Leading comedy actress and former Doctor Who companion Catherine Tate stars alongside Life on Mars actor Philip Glenister in Big School, a six-part BBC One comedy drama. The first half-hour episode is due to be broadcast on Friday 16 August 2013. The programme also features David Walliams, who makes up the love triangle among the three teachers at Greybridge School.
Big School: BBC One comedy starring Catherine Tate and Philip Glenister
Catherine Tate, Philip Glenister and David Walliams star in Big School, a six-part comedy due to start on BBC One on Friday 16 August 2013.
Catherine Tate in Big School
Photo: BBC/Des Willie
When French teacher Miss Postern (played by Catherine Tate) arrives at her new secondary school, she finds herself attracting the attentions of both gym teacher Mr Gunn (played by Philip Glenister) and chemistry teacher Mr Church (played by David Walliams). This love triangle forms the basis of Big School, a six-part comedy due to start on BBC One on Friday 16 August 2013.
Miss Postern arrives at Greybridge School to take over the role of French teacher after the death of her predecessor. She has never been to France but she does have some odd teaching methods, such as vocab tennis. But she soon attracts the attention of Mr Gunn, who sees himself as the alpha male in the staff room. But Mr Gunn has a rival in the form of Mr Church, who was thinking of retiring until the arrival of Miss Postern.
Actors in Big School
Catherine Tate is one of Britain’s leading comedy actresses with two British Comedy Awards and three nominations plus five Bafta nominations, all for The Catherine Tate Show. And the programme saw her win a Royal Television Society Award and be nominated for an Emmy. She has also won SFX and TV Quick awards and picked up a nomination for a National Television Award for her role as Doctor Who companion Donna Noble. Other notable parts have included Angela Phillips in Wild West and Nellie Bertram in The Office.
Philip Glenister in Big School
Photo: BBC/Des Willie
Philip Glenister is best known for his role as Gene Hunt in Life on Mars and the sequel Ashes to Ashes. The part earned him two Golden Nymph nominations at the Monte-Carlo TV Festival, three National Television Award nominations and a Royal Television Society nomination. The role also saw him win a TV Quick Award and be nominated for three others. His acting career dates back to the 1990s with roles such as Brian Gregson in Ruth Rendall Mysteries, Joe Martin in Have Your Cake and Eat It and William Dobson in Vanity Fair. More recently, he has played James Mackintosh in Clocking Off, DCI William Bell in State of Play, Phil in Roger Roger, Oberst Heinrich Baron Von Rheingarten in Island at War, DCI David Driscoll in Vincent, Mr Carter in Cranford, Rupert Galvin in Demons, Harry Venn in Hidden and Quinn in Mad Dogs.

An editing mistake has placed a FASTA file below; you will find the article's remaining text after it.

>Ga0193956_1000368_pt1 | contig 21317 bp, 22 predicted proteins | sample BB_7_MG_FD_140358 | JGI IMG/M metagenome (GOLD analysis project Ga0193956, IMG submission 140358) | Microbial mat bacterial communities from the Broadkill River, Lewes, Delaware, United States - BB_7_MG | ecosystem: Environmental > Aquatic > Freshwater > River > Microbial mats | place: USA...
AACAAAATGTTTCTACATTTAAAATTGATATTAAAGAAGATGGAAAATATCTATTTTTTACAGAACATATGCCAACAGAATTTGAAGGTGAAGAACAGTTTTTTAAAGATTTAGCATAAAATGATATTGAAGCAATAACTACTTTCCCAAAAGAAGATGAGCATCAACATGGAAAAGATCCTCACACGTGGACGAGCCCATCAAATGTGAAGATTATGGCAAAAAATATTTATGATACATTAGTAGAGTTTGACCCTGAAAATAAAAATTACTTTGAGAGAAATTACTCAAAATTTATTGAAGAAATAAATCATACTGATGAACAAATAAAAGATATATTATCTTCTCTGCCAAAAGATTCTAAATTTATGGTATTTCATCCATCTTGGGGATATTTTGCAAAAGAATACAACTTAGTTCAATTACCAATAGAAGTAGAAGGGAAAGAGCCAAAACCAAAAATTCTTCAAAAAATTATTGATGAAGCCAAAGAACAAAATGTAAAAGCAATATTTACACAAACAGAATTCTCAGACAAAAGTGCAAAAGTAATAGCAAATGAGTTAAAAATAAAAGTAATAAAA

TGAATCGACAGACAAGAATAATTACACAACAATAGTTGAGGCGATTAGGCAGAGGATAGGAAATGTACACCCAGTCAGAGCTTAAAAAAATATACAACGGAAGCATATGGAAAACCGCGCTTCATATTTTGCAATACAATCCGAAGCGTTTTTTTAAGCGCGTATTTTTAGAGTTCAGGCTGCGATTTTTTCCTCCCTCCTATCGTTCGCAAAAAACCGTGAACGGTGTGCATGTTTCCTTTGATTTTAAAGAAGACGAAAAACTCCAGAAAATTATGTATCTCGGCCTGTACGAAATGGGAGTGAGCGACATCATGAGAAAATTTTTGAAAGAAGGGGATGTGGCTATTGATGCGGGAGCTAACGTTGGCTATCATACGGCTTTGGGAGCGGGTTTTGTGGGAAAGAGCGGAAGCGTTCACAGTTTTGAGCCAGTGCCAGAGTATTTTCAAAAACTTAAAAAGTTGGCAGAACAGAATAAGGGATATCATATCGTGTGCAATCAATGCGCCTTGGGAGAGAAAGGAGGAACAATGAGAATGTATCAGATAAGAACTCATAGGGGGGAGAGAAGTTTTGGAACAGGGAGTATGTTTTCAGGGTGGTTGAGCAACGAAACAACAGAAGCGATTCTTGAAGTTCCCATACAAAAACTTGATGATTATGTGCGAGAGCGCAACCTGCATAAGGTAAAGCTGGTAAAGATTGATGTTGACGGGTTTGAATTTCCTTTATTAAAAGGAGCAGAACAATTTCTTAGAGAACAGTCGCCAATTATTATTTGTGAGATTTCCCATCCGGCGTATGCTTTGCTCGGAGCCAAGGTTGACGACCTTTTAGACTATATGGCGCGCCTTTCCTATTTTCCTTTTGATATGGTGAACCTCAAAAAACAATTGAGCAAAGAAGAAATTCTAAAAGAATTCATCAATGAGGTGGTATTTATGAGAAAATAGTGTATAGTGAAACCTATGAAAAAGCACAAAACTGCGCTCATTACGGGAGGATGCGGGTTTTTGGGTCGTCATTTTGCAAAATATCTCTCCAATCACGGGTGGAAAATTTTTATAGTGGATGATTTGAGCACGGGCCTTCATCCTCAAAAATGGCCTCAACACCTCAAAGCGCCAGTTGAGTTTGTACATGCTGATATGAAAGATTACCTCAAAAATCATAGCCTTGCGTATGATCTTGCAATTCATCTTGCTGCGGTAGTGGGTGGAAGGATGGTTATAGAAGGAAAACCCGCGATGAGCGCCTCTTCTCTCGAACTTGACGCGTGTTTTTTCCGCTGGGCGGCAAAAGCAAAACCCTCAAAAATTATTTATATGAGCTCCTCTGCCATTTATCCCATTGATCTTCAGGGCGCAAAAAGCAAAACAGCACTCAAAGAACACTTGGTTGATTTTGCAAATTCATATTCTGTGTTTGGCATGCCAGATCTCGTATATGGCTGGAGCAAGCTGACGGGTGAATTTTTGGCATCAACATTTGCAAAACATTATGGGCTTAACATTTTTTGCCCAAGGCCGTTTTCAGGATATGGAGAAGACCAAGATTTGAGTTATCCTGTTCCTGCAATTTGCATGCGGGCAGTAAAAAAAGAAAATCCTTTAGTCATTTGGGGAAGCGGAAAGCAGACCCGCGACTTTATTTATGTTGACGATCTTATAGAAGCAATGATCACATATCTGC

“Basically the thing about Gunn is that it’s all bravado and underneath it he’s just a saddo who lives at home with his mum so he’s a bit of a fantasist in that respect,” said Glennister. “All the things he says about ‘what do you want to do with Miss Postern’, you just know it would never happen.”
David Walliams has won two Baftas and earned five nominations, mostly for his performances in Little Britain, the other two nominations being for Come Fly With Me and Mr Stink. He also has a Doctor Who connection, having played Gibbis in the 2011 episode “The God Complex”.
Frances de la Tour plays headmistress Ms Baron, Joanna Scanlan plays drama teacher Mrs Klebb, Steve Speirs is geography teacher Mr Barber, Daniel Rigby is music teacher Mr Martin, Julie T Wallace is Mr Church’s lab assistant Pat and James Greene is head of science Mr Hubble. Manyou, one of the pupils, is played by Jovian Wade.
Most of the rest of the pupils were, well, pupils. Filming in a real school meant they had little problem finding willing school children. “The school we actually filmed in, the kids gave up their school holidays to come and be extras in the show which was amazing,” said Tate. “You’d struggle to people that amount of background if they hadn’t given up their time to come and do it. They were in their own school so they were familiar with it, which makes such a difference. They made a huge addition which was great.”
Team Behind Big School
Big School was a BBC Production in association with Bert Productions. It was produced by Jo Sargent and executive produced by Mark Freeland. The six half-hour episodes were directed by Tony Dow.
“It's an absolute privilege to work with such a brilliant cast and off-screen production team,” said Mark Freeland, BBC head of in-house comedy. “Like my Latin GCSE, nothing can go wrong. At least that's what I thought at the time.”